"This is a political stunt before the midterms, but we do have a broken immigration system. Border states are dealing with it disproportionately," Stella Rouse, associate professor in the department of government and politics at the University of Maryland, told TNA.
She added, "Right now, there are not enough judges. The average waiting period for seeking asylum is four and a half years."
What are the migrants' legal statuses?
As asylum seekers, the migrants from Venezuela have the right to apply for asylum in the United States. In fact, they need to be physically present to do so. They are allowed to apply for asylum regardless of how they arrived or their immigration status, according to the US Citizenship and Immigration Services. They have one year from their last arrival in the US to apply for asylum.
Their displacements, however, could affect their asylum process, especially if they relocated to a destination where their paperwork was not transferred from where they first applied for asylum.
The Remain in Mexico Policy, officially called the Migrant Protection Protocols, was implemented under former President Donald Trump in 2019. It required migrants to stay in Mexico until their US immigration court date. This policy was reversed under Biden and was ultimately decided by the court in June 2022.
Did DeSantis break the law?
It appears that DeSantis committed several violations, though he is unlikely to see any punishment due to his status as governor.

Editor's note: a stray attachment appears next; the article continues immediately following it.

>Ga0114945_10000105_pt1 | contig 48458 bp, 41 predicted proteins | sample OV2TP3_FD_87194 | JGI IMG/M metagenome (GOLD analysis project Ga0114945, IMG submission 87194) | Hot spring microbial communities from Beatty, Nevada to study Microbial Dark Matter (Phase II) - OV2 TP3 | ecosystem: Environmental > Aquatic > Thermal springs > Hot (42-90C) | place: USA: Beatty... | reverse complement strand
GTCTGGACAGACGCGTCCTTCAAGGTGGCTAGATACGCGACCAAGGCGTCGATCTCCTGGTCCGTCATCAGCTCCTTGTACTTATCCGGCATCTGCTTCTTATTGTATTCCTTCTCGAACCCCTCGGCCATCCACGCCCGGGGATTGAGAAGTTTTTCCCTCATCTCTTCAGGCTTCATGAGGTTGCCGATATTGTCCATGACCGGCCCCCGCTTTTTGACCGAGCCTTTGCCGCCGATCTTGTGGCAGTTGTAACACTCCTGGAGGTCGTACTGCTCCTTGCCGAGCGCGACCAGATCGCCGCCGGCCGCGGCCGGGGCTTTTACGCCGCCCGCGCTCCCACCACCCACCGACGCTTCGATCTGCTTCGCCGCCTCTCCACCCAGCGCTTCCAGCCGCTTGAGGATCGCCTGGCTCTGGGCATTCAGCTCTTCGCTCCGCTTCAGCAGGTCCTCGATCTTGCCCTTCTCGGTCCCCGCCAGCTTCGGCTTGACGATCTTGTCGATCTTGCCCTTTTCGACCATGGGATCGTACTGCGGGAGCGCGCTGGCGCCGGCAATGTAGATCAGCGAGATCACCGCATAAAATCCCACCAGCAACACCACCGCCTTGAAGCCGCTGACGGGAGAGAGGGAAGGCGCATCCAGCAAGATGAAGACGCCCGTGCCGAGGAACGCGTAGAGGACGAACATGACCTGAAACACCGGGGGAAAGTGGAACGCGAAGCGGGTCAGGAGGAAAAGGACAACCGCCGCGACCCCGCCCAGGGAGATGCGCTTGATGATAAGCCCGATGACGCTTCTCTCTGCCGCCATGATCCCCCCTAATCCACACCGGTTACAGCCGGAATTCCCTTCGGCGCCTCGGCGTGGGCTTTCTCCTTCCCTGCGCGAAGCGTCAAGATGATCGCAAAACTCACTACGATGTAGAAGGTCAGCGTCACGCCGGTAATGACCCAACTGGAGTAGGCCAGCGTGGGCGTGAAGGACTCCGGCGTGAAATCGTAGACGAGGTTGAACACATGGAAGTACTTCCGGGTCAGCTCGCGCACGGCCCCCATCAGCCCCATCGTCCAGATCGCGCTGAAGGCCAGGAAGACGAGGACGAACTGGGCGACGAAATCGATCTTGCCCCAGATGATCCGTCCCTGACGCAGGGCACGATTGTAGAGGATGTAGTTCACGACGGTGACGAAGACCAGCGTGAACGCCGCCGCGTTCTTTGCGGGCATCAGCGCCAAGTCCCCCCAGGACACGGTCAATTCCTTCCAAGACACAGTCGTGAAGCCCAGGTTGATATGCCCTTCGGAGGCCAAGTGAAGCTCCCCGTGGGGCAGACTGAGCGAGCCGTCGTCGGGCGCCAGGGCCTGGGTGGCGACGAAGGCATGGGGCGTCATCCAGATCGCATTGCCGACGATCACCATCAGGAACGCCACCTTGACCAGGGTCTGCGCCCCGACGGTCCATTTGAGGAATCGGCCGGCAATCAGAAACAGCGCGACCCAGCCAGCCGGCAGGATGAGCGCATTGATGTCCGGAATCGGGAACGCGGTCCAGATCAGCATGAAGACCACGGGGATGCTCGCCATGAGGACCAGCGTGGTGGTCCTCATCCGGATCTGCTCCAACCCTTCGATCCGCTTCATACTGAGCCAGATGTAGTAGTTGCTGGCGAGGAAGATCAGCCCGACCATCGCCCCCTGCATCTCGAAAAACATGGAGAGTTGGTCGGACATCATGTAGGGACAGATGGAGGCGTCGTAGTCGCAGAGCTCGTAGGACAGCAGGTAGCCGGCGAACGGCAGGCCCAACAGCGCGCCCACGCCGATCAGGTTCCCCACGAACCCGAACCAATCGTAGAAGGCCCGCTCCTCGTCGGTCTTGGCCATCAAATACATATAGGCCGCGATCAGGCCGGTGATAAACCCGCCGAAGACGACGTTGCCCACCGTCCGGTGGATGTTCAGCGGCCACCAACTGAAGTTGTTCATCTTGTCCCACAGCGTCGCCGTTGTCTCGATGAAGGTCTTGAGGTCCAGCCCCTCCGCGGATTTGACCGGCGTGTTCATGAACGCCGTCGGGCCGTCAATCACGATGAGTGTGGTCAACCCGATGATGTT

First, he sent migrants on a plane without telling them where they were going. Second, the migrants were given false promises (of jobs and accommodation, for example). Third, the relocation may have disrupted their asylum process.
A Texas sheriff has opened a criminal investigation into the forced relocation of the mostly Venezuelan migrants whom he said were preyed upon for video ops.
DeSantis is facing multiple lawsuits, one of which is a class-action lawsuit in Massachusetts by at least three migrants who say they were duped into flying to Martha's Vineyard.
What can we expect in the coming weeks and months?
With the midterms coming up and with DeSantis appearing to have 2024 ambitions for a presidential run, the relocations of migrants are likely to continue.
"Migrant caravans" from Central America, groups of thousands of refugees heading to the US border, tend to make headline news in the run-up to elections, and this is no different. So far, it has been a successful fundraising tool for DeSantis and other Republican politicians, making it likely that more planes and buses full of migrants will be heading to northern states and cities.
"If they know this is helping them, they will keep doing it," Melissa Michelson, a professor of political science at Menlo College, told TNA. "They are getting a lot of positive feedback from Republican voters, so they'll probably keep doing it."
She added, "I still think plenty of migrants will want to get on those planes. It's not necessarily bad. We shouldn't assume we know what migrants want. Of course, we don't want migrants exploited so that DeSantis can score political points."